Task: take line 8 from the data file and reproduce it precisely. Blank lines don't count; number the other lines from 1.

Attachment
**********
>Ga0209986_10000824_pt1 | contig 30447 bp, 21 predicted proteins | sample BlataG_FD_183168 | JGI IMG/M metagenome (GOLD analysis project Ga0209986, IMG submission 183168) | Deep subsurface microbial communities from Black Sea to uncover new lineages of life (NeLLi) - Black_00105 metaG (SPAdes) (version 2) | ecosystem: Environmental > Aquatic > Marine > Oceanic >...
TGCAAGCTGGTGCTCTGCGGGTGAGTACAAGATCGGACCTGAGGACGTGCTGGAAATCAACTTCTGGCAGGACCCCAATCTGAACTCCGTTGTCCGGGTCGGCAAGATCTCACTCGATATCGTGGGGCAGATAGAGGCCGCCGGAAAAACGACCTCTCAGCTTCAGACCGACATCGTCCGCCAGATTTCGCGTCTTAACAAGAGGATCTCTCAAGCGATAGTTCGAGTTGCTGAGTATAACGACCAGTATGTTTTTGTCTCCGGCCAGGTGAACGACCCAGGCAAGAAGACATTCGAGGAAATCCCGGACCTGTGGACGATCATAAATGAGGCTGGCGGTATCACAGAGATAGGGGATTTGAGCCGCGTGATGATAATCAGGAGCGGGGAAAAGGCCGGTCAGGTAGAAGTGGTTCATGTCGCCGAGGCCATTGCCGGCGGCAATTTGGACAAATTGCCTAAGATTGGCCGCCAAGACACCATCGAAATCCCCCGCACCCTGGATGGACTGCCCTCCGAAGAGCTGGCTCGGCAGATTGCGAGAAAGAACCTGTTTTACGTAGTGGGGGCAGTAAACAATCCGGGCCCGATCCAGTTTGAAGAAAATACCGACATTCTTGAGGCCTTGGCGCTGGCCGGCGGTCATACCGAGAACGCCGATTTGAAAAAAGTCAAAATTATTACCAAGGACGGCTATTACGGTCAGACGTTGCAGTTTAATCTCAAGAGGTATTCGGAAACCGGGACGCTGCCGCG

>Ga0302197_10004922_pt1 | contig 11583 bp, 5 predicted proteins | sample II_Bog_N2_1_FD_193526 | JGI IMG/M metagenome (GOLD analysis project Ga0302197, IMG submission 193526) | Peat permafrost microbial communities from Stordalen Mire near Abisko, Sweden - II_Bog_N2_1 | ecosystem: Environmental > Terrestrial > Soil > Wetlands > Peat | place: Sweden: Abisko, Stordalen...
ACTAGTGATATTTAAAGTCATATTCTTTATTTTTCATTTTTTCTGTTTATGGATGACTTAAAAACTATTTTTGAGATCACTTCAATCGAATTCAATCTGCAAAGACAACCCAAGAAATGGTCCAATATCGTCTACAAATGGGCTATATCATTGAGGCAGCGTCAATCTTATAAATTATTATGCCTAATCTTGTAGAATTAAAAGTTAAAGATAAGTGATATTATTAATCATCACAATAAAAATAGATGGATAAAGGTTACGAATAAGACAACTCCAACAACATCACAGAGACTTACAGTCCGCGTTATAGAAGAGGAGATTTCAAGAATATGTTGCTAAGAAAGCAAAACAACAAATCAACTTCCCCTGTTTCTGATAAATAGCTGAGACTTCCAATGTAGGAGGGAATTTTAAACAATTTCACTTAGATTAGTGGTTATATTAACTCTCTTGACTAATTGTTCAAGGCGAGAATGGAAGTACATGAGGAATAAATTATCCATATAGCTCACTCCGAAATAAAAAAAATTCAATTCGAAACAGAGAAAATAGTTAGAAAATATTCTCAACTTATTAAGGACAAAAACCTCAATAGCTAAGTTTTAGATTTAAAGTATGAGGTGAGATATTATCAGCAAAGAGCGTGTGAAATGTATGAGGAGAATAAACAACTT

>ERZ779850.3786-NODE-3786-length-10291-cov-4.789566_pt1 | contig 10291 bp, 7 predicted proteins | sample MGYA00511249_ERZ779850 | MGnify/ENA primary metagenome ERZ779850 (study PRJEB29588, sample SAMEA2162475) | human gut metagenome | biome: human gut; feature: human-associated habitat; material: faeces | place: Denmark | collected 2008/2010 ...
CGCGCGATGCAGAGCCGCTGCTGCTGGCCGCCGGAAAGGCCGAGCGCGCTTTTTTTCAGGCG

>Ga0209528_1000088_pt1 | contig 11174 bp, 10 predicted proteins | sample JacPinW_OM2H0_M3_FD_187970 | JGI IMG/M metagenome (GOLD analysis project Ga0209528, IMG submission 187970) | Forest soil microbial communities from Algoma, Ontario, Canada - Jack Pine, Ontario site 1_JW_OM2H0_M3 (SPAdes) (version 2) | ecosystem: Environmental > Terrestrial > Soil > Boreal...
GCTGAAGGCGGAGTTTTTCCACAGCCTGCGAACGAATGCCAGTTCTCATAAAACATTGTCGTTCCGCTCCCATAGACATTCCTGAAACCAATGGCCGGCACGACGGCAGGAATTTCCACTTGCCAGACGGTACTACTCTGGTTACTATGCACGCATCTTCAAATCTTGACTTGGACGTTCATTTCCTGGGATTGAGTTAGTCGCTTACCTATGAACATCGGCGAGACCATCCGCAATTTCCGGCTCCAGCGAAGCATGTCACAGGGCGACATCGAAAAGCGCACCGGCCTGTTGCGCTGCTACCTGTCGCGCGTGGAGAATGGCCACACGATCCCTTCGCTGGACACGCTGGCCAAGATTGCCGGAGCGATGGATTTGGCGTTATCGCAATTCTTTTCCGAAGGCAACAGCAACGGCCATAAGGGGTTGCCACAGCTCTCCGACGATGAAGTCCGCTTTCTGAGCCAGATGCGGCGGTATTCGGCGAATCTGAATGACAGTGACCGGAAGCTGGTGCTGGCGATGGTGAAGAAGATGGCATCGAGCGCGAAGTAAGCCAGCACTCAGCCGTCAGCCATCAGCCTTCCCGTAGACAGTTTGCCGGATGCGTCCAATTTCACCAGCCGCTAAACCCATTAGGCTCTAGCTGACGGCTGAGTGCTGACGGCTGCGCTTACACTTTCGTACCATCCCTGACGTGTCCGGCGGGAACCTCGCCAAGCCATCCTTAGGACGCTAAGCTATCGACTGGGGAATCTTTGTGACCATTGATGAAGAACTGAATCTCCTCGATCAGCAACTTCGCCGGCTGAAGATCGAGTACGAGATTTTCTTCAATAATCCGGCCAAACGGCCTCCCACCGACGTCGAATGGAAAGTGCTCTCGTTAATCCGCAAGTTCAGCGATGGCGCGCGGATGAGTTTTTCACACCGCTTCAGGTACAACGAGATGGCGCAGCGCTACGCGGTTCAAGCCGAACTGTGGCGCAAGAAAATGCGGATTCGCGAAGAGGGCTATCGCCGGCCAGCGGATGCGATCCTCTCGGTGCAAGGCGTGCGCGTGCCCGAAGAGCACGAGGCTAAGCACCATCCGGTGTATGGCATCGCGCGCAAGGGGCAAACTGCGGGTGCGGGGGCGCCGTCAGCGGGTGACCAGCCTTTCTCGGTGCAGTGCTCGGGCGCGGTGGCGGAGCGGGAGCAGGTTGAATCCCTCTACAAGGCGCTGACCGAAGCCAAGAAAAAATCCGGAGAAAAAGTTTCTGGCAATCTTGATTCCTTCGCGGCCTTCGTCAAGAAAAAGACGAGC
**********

GCTGAAGGCGGAGTTTTTCCACAGCCTGCGAACGAATGCCAGTTCTCATAAAACATTGTCGTTCCGCTCCCATAGACATTCCTGAAACCAATGGCCGGCACGACGGCAGGAATTTCCACTTGCCAGACGGTACTACTCTGGTTACTATGCACGCATCTTCAAATCTTGACTTGGACGTTCATTTCCTGGGATTGAGTTAGTCGCTTACCTATGAACATCGGCGAGACCATCCGCAATTTCCGGCTCCAGCGAAGCATGTCACAGGGCGACATCGAAAAGCGCACCGGCCTGTTGCGCTGCTACCTGTCGCGCGTGGAGAATGGCCACACGATCCCTTCGCTGGACACGCTGGCCAAGATTGCCGGAGCGATGGATTTGGCGTTATCGCAATTCTTTTCCGAAGGCAACAGCAACGGCCATAAGGGGTTGCCACAGCTCTCCGACGATGAAGTCCGCTTTCTGAGCCAGATGCGGCGGTATTCGGCGAATCTGAATGACAGTGACCGGAAGCTGGTGCTGGCGATGGTGAAGAAGATGGCATCGAGCGCGAAGTAAGCCAGCACTCAGCCGTCAGCCATCAGCCTTCCCGTAGACAGTTTGCCGGATGCGTCCAATTTCACCAGCCGCTAAACCCATTAGGCTCTAGCTGACGGCTGAGTGCTGACGGCTGCGCTTACACTTTCGTACCATCCCTGACGTGTCCGGCGGGAACCTCGCCAAGCCATCCTTAGGACGCTAAGCTATCGACTGGGGAATCTTTGTGACCATTGATGAAGAACTGAATCTCCTCGATCAGCAACTTCGCCGGCTGAAGATCGAGTACGAGATTTTCTTCAATAATCCGGCCAAACGGCCTCCCACCGACGTCGAATGGAAAGTGCTCTCGTTAATCCGCAAGTTCAGCGATGGCGCGCGGATGAGTTTTTCACACCGCTTCAGGTACAACGAGATGGCGCAGCGCTACGCGGTTCAAGCCGAACTGTGGCGCAAGAAAATGCGGATTCGCGAAGAGGGCTATCGCCGGCCAGCGGATGCGATCCTCTCGGTGCAAGGCGTGCGCGTGCCCGAAGAGCACGAGGCTAAGCACCATCCGGTGTATGGCATCGCGCGCAAGGGGCAAACTGCGGGTGCGGGGGCGCCGTCAGCGGGTGACCAGCCTTTCTCGGTGCAGTGCTCGGGCGCGGTGGCGGAGCGGGAGCAGGTTGAATCCCTCTACAAGGCGCTGACCGAAGCCAAGAAAAAATCCGGAGAAAAAGTTTCTGGCAATCTTGATTCCTTCGCGGCCTTCGTCAAGAAAAAGACGAGC